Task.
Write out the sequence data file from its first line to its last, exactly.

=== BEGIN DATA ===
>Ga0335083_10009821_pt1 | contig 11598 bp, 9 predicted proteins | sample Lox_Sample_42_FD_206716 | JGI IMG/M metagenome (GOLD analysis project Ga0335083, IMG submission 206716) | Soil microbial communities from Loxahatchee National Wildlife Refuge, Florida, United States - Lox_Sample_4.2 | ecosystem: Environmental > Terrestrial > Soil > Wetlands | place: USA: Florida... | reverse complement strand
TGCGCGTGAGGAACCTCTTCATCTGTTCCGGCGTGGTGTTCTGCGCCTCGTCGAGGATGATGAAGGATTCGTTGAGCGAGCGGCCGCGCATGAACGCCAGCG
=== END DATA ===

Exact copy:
>Ga0335083_10009821_pt1 | contig 11598 bp, 9 predicted proteins | sample Lox_Sample_42_FD_206716 | JGI IMG/M metagenome (GOLD analysis project Ga0335083, IMG submission 206716) | Soil microbial communities from Loxahatchee National Wildlife Refuge, Florida, United States - Lox_Sample_4.2 | ecosystem: Environmental > Terrestrial > Soil > Wetlands | place: USA: Florida... | reverse complement strand
TGCGCGTGAGGAACCTCTTCATCTGTTCCGGCGTGGTGTTCTGCGCCTCGTCGAGGATGATGAAGGATTCGTTGAGCGAGCGGCCGCGCATGAACGCCAGCG